Dave's Pulitzer Reviews 1980 - 1989
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The Executioners Song by Norman Mailer
This is not really a novel. It is more a documentary of the execution of Gary Gilmore in Utah in 1977. It is almost 1000 pages, so consider it exhaustive. It is interesting, in that it is all character development and little plot. What struck me the most was how cruddy Gilmore and his associates were. They barely worked, they lived in slums and drank, or took drugs, all the time. It is a subculture that I have little contact with. Mailer makes it very real.

A Confederation of Dunces by John Kennedy Toole
I am not sure what to think of this book. It is well written and I think it is supposed to be funny. But I could not get into it. The jacket blurb reads, "a Don Quiote of the French Quarter". I think it would be better as a movie. If you like New Orleans, check this out.

Rabbit is Rich and Rabbit at Rest by John Updike
These are books 3 and 4 out of a series of 4. The series is the life story of a Midwest basketball player and the foibles of his marriage. The writing is good and Updike deserves the Pulitzer, but it wanders. These are the opposite of a short story where every word counts. I had a hard time, I read book 1, but did not finish book 2. If you like the wordy and the philosophical, you will like these. The character development is very good.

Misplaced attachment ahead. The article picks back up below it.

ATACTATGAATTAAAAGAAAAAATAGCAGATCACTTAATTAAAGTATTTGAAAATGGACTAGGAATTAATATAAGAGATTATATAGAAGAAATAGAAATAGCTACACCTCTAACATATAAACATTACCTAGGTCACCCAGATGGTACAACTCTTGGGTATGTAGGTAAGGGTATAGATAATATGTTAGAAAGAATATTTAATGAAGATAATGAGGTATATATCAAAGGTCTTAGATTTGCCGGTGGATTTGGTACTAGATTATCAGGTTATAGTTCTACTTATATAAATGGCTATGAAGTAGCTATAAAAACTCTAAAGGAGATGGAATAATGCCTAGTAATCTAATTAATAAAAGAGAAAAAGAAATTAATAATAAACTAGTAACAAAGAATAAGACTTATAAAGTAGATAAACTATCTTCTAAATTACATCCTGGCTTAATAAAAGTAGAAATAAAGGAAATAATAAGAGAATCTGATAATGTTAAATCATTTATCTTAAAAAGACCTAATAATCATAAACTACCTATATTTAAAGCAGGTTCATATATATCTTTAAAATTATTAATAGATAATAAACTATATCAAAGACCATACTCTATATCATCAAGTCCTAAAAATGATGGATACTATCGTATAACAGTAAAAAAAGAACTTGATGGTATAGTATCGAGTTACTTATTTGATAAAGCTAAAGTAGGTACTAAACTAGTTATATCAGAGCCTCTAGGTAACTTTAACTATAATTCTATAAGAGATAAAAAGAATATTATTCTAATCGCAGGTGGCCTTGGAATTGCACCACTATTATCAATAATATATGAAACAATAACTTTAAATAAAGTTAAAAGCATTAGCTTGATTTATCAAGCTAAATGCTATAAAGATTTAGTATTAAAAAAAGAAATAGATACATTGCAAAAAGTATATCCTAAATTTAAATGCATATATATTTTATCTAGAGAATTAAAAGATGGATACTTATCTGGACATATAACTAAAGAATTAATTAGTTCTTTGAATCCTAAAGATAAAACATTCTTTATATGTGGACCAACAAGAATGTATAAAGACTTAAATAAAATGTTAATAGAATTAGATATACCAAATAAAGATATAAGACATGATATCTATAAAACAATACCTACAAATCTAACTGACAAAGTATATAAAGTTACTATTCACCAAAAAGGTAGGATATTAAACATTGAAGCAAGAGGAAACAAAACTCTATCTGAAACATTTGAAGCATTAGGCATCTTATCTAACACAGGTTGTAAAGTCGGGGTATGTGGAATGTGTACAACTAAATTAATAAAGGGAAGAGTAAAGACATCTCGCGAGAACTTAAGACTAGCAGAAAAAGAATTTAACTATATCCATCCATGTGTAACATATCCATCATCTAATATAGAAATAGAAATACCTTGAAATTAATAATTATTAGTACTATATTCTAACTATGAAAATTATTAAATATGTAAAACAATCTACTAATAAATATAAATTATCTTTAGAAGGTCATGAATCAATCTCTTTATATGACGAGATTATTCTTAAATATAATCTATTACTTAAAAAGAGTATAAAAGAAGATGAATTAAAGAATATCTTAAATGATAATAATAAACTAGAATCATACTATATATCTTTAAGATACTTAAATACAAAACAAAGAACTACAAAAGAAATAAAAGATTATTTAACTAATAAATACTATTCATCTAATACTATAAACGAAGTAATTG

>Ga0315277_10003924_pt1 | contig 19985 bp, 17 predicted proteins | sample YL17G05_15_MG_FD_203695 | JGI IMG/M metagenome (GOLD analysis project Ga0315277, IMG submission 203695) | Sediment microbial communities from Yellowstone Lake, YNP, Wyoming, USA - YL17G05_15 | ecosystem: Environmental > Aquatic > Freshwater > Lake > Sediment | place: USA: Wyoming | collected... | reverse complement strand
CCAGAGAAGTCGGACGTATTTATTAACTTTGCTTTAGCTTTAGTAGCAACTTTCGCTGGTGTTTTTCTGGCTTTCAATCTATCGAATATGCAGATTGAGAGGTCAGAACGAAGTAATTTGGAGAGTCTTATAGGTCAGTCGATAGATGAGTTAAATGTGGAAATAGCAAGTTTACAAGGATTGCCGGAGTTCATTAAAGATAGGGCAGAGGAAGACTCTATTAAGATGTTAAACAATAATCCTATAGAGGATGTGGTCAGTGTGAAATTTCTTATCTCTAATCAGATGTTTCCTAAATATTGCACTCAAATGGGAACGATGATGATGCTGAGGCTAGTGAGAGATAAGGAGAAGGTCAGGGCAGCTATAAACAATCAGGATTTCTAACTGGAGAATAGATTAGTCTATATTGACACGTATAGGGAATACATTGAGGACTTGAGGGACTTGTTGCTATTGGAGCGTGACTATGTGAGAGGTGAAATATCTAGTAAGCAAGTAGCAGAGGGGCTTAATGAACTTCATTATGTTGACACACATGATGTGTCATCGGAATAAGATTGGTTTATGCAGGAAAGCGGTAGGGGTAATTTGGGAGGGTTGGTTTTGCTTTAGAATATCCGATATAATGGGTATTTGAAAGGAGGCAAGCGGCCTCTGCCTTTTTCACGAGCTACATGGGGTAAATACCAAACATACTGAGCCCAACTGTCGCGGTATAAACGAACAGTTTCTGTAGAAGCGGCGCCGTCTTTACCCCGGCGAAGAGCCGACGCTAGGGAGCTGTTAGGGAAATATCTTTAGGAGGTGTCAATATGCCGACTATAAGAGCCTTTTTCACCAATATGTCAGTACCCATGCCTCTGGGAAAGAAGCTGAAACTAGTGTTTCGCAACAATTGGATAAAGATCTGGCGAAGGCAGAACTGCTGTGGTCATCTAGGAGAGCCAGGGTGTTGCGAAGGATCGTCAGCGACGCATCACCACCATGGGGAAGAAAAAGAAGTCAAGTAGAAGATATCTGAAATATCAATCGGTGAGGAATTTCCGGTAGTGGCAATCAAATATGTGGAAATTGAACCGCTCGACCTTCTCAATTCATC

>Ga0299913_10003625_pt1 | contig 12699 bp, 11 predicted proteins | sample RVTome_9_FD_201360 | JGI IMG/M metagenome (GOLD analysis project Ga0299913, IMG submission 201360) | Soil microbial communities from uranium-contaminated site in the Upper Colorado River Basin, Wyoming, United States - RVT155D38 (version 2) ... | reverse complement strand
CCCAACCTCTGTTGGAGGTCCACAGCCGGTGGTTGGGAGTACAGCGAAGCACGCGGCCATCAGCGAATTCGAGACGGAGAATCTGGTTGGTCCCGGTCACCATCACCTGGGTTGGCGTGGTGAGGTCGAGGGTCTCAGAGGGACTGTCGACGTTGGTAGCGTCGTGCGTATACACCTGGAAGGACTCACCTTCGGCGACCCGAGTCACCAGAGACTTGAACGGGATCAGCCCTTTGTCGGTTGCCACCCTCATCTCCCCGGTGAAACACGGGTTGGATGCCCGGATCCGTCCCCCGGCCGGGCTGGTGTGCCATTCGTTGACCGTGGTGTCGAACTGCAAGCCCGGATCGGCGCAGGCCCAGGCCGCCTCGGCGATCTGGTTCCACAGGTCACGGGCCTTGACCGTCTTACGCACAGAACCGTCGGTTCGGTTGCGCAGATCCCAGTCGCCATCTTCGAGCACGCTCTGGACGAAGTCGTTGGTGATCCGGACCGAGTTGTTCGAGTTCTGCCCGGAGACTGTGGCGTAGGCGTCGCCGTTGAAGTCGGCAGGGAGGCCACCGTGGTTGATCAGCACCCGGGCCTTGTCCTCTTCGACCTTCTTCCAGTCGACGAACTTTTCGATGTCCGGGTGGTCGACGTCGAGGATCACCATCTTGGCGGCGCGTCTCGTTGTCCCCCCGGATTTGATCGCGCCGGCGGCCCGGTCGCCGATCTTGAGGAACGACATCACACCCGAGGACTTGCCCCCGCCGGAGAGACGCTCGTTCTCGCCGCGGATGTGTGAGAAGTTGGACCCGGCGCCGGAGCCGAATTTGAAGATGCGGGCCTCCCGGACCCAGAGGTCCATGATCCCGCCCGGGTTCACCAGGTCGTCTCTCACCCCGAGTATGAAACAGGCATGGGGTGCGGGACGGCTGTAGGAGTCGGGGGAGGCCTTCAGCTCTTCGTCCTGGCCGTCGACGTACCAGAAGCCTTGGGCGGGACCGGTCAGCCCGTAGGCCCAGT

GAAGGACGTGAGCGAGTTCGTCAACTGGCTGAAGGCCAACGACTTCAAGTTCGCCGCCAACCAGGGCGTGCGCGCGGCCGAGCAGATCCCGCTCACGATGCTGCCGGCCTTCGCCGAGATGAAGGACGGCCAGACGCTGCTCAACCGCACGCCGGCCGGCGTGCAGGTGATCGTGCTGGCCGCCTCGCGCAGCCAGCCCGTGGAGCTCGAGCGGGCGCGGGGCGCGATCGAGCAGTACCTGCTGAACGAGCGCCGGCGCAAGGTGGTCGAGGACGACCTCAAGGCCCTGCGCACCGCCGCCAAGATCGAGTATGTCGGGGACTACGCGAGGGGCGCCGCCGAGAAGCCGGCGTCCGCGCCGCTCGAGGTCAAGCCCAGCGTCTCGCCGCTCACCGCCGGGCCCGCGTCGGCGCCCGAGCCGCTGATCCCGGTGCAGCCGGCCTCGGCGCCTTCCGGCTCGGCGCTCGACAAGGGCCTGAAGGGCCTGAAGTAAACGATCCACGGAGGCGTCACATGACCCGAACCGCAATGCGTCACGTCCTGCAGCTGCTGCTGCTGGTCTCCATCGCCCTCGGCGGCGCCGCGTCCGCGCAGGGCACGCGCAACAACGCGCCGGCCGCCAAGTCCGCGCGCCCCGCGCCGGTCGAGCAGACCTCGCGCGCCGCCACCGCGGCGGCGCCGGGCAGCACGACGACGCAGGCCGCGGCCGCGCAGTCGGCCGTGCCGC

The Color Purple by Alice Walker
A good book, but be warned, it is 'lit-er-a-choor'. Walker employs some literary devices to push the narrative. Some of the symbology went over my head, as I discovered when I read the analysis later. Read this for school, or to be well read.

Ironweed by William Kennedy
For a book written in 1984, it was very old fashioned. It is a story of a alcoholic bum in depression and his trials with his family. I found the book hard to read. Well, maybe not hard to read, but I was impatient with the story. Increasingly as I get older, I have less interest in the employ of literary or stylistic tricks to make a book stand out. In this case, a book written in the '80s that reads like a book written in the '40s. Read Honey in the Horn and this one back to back.

Lonesome Dove by Larry McMurty
A sweeping story set in post Civil War Texas along the Mexican border. A fat book, there is even a sequel if you haven't gotten enough of Call and McCrae. I saw the movie first and couldn't read the book without seeing Duval and Jones as Gus and Call. But unusual for me, the casting enhanced the enjoyment of the book. Recommended.

A Summons to Memphis by Peter Taylor
Another 'great American novel'. Faulkner could have written this one. I found it a surprisingly dated book for having a publishing date of 1986. But that was probably what he was going for. YMMV.




  Dave's Pulitzer Reviews 1980 - 1989
Pulitzers Bookshelf Go Home